I'll be the first to admit that I was slow to come around on Allen Crabbe. He didn't seem to offer much value to the Trail Blazers in his first two seasons - he'd gone from being a big fish in a smallish pond during his three years at Cal to being thrust into an NBA rotation, where he wasn't quite ready to be a real all-around player. Between 2013 and '15, Crabbe's primary role in Portland was to stand in the corner and shoot open 3-pointers when called upon, which wasn't even that often. He was the poor man's version of Anthony Morrow or Steve Novak, and those guys weren't even particularly rich.
I'm now beginning to recant my testimony on Crabbe. He was 21 when he first arrived in Portland, untested in the NBA and struggling to get minutes to prove himself because there were a slew of more experienced wing players - Wesley Matthews, Nicolas Batum, Steve Blake, Arron Afflalo, even Alonzo Gee - ahead of him in the rotation. Crabbe didn't overstep his boundaries because he didn't have the authority. One false move, and he could quickly find himself relegated to the end of the bench for weeks. So he played it safe, attempting a corner 3 every now and then and not doing much else. For a second-year player in a bit part off the bench, that was fine. He carried out a role that made sense for him.
It's interesting to see now, with all five of the above wing guys out of town and a few more minutes and touches opening up in Portland, how Crabbe's game has evolved.
Crabbe is a new player now in his third season. It's hard to say whether the chicken or the egg came first, but two things have happened - Crabbe has become a more confident player, and Terry Stotts has put more trust in him to be creative and make plays. Did the improved play earn Stotts' trust, or did Stotts' trust give Crabbe the juice to be a better player? No matter. Either way, Crabbe is more than just the guy spotting up in the corner now.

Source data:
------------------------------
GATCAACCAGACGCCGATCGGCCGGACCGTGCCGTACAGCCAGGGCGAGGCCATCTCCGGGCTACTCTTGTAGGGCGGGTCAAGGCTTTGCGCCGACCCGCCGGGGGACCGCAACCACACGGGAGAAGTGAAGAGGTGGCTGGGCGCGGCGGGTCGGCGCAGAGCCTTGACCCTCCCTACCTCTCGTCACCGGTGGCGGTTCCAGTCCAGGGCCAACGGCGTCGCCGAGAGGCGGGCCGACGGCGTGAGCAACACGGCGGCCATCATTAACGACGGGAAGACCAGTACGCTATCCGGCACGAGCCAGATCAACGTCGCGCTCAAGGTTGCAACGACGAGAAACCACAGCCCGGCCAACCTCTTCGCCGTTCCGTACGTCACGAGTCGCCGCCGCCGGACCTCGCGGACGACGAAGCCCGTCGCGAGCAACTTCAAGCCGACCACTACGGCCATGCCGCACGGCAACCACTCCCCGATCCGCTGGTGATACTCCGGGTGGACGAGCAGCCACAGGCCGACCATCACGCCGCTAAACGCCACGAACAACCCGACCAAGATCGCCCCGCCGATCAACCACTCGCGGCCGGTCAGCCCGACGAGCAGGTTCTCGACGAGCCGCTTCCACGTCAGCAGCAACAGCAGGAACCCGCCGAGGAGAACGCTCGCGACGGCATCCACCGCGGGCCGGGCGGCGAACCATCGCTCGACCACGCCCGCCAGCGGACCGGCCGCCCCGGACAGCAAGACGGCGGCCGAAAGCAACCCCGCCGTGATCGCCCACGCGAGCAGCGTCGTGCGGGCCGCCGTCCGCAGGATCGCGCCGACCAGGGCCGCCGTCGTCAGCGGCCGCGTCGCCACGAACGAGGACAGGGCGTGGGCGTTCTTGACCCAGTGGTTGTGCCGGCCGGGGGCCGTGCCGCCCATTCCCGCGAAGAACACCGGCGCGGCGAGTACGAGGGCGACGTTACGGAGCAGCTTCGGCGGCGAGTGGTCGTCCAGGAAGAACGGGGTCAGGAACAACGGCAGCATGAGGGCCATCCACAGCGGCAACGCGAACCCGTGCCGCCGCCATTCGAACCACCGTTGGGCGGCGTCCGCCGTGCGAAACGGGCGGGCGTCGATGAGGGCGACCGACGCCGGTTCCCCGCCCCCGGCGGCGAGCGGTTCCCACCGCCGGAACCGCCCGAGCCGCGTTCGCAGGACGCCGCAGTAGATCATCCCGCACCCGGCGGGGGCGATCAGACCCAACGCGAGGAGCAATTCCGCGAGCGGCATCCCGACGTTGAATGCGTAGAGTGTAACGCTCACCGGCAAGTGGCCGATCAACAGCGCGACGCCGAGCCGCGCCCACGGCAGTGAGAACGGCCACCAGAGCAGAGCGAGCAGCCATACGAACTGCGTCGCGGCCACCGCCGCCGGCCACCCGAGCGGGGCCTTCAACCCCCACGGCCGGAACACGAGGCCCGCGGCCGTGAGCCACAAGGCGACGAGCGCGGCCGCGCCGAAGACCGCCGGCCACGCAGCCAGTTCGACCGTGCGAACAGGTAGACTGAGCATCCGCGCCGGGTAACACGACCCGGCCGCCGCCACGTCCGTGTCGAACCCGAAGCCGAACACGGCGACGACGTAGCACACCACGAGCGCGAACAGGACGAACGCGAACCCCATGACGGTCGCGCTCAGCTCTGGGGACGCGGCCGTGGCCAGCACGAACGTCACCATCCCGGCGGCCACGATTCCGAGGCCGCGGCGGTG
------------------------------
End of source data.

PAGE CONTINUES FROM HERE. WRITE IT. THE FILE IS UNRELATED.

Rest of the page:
The above charts, courtesy of NBA.com's stats page, show the splits in the Blazers' per-game scoring numbers between November and December. You'll notice that from month to month, Damian Lillard and C.J. McCollum held just about perfectly steady as the team's two leading scorers - but in the first nine games of December, a major change has taken place. Crabbe has taken over the undisputed role of the Blazers' third-best scorer.
This is interesting. I don't know about you, but I didn't exactly predict this at the start of the season - while some improvement is to be expected from a third-year player who's slowly growing into his own skin, it still looked like Crabbe was mired in a mediocre position on Stotts' depth chart going into this year. There was no hard evidence that he projected to have a better season than Gerald Henderson, Maurice Harkless or any of the other young wings on Portland's 2015-16 roster. Crabbe had potential, sure, but so did everyone else.
In the last nine games, though, it's become clear that Crabbe is a cut above the others. I think a major reason for this is that in late November, while the Blazers were without Meyers Leonard and forced to try out some creative new lineups, Crabbe shined. Stotts was put in a difficult spot without Leonard - in Leonard, he had one truly versatile big man who could guard 7-footers and space the floor with shooting, and without that guy in the mix, he had to either play much bigger or much smaller. Often, he chose the latter, and when they used small lineups to finish games, the Blazers aggressively pushed the one major advantage that a small lineup gives you - extra shooting.
This play, while it technically took place after Leonard's return from last month's shoulder injury, is still a great example of how the Blazers have found success this season using Crabbe in smaller lineups. Mason Plumlee is the lone true big man on the floor for Portland on this possession, and the Blazers attempt to initiate the offense by running a two-man game with Plumlee in the high post and Lillard.